Since mid 2012 the Central Virginian has undergone a decided change in their coverage of local issues, particularly on their op-ed page. With large notices at the bottom of their op-ed pages telling us how newspapers keep the government from controlling their access to public information
One might be tempted to believe there was some accuracy to that claim if they weren’t taking up space on their op-ed page with decidedly conservative political cartoons from King Feature’s Syndicate, like all the local papers controlled by Lakeway Publishers.
Roughly one quarter of the CV’s op-ed page is often occupied by a stream of consciousness piece, which while occasionally amusing would find a better home in their community or style sections.
Finally, they run ultra conservative commentaries and op-ed’s, from organizations and individuals on the farthest right like; The Family Research Council, and The National Review. A wholesale descent into conservative messaging, accompanied by a decidedly stenographic approach to covering local news and events, particularly the actions of our public officials.
Quite often, the CV’s reporter’s fail to ask obvious follow up questions, repeating a pattern of journalism we've seen from “non-profit” news organizations like the Franklin Center. Most notably failing to cover a recent Town Hall meeting with Louisa’s two state senators and delegate.
If several citizens hadn’t submitted letters to the editor about what took place, their readers wouldn’t have even known this meeting even took place. The CV’s decision to reinforce conservative messaging over informing their readers about local events makes a mockery of their claims of supporting your right to know.
In this case, it’s not the government who’s keeping you from being informed, it’s your local paper.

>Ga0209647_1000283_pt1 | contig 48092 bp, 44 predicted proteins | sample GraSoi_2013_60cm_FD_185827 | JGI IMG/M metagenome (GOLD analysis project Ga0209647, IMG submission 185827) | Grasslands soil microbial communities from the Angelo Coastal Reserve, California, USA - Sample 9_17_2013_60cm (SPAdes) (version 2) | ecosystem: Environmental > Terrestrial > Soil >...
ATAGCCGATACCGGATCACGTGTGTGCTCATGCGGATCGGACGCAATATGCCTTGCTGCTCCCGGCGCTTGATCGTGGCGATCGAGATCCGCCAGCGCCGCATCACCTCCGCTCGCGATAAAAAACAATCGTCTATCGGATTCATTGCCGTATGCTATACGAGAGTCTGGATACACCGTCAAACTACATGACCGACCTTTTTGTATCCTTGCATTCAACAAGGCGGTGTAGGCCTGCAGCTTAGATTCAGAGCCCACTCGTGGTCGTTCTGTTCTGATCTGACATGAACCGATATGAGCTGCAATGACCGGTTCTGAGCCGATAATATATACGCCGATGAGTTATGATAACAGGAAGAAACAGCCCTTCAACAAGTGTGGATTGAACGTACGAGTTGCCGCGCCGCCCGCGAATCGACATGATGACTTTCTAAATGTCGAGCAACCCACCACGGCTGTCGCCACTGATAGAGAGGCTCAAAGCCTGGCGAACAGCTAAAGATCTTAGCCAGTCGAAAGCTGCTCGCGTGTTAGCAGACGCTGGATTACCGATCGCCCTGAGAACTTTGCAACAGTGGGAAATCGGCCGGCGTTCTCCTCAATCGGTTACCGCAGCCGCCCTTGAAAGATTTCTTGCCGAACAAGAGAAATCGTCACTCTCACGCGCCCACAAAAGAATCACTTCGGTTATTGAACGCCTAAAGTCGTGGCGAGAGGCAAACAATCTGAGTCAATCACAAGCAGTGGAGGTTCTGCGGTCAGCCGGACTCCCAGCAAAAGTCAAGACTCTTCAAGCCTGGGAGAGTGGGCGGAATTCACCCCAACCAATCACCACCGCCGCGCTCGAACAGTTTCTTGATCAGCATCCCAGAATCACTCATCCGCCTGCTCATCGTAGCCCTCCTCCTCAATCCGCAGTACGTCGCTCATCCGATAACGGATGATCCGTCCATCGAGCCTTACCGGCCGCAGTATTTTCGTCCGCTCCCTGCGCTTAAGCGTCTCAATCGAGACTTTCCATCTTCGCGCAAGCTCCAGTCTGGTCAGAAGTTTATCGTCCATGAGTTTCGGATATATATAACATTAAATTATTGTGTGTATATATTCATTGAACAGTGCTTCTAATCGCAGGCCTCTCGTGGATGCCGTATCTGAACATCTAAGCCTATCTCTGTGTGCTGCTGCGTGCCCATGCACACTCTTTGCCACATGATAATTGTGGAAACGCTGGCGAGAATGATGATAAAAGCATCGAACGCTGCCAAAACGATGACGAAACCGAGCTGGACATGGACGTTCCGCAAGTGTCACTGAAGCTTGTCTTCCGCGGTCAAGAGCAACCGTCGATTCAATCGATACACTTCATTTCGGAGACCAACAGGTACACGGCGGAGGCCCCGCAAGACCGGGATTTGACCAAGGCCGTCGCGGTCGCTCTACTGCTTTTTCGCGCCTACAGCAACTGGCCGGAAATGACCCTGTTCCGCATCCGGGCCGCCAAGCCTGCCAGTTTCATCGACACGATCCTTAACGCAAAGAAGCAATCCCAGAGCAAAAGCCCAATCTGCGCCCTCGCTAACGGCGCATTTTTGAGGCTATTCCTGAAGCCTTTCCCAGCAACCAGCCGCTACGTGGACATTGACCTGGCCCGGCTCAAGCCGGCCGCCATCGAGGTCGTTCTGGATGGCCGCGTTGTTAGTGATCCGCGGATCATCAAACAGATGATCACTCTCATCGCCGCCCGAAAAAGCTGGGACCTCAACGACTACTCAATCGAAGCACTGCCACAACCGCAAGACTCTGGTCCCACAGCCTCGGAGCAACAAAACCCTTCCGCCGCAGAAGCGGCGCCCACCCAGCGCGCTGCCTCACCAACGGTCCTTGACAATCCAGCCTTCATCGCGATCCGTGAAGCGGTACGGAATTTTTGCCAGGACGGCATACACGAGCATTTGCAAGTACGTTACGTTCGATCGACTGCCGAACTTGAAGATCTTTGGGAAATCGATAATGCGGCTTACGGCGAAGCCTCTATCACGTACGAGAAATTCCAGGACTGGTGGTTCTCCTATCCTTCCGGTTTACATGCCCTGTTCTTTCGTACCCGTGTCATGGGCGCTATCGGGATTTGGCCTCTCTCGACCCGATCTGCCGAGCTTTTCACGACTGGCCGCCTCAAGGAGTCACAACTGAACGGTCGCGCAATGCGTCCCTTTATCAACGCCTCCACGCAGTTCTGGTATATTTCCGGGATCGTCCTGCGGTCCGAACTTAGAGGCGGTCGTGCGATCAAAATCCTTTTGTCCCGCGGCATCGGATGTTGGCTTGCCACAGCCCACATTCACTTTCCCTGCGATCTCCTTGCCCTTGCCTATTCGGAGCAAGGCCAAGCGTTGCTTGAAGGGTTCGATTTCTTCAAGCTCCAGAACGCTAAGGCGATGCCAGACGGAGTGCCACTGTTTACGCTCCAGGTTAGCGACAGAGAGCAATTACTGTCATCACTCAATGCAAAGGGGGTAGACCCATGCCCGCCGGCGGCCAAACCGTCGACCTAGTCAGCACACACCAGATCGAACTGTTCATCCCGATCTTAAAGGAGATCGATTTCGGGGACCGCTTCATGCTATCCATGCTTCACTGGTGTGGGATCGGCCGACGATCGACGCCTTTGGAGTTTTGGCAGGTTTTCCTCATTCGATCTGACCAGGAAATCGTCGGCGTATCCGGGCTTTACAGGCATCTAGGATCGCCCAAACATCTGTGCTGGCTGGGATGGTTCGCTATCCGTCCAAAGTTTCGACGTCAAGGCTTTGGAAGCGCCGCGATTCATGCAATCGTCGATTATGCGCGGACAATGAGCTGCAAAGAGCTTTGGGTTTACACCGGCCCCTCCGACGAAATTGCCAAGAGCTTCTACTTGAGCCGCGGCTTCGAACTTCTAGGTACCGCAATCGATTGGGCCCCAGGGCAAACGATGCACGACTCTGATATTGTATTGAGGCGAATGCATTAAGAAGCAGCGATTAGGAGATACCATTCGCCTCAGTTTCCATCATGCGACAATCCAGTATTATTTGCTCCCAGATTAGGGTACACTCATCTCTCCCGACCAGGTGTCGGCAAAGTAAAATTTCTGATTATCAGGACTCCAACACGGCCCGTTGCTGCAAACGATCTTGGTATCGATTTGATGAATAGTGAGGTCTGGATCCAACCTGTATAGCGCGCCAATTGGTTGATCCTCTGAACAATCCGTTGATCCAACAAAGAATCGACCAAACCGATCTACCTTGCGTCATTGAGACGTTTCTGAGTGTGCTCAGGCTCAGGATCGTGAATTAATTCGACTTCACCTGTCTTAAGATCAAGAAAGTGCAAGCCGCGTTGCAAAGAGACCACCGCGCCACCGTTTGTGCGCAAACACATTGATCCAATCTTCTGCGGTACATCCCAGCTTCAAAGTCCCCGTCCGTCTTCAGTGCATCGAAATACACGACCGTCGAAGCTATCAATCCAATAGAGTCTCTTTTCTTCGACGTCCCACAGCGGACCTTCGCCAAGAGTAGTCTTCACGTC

Still, when it comes to important information, like gas lines running through the county or problems with how this gas is produced, our local newspaper could be much worse.
Like how the development of the Utica Shale deposit in the Appalachian foothills of Eastern Ohio is being covered by one local newspaper.The Harrison News Herald is Harrison County’s only paper of record and everyone, from managing editors and photographers to reporters and sales directors, pulls double duty at both the News Herald and Pipeline Connections, an oil and gas industry trade rag. Both publications are owned by a local publishing company, Schloss Media.
When local residents were asked about their coverage of the gas industry their response was “The News Herald!? …. You’ll learn 10 times more just looking at people’s Facebook feeds”… “You’ll see something on Facebook real quick about some accident that happened and then, before you know it, it’s just gone…vanished.”
And when asked about Pipeline Connections magazine their response was “They give them out for free at gas stations and mini marts and that sort of thing.” “…trying to brainwash us all into thinking fracking is going to make everyone rich, but it doesn’t. It just makes the rich richer and the poor poorer.”
While the folks at the Franklin Center, claim that their “professional journalism” work is separate from their political work, and the folks at the Harrison News Herald expect the public to believe that their coverage of the gas industry is separate from working for a publication dedicated to promoting those interests, they are grossly misrepresenting their journalistic independence and the accuracy of their reporting.
With few exceptions, this is how the impact of gas lines and hydro-fracking, and many other local issues will be covered by most newspapers throughout the country.
Perhaps it's time we started demanding more from our local papers.
Editors Note: this piece has been revised from a July 2105 post, now in the Archives section.
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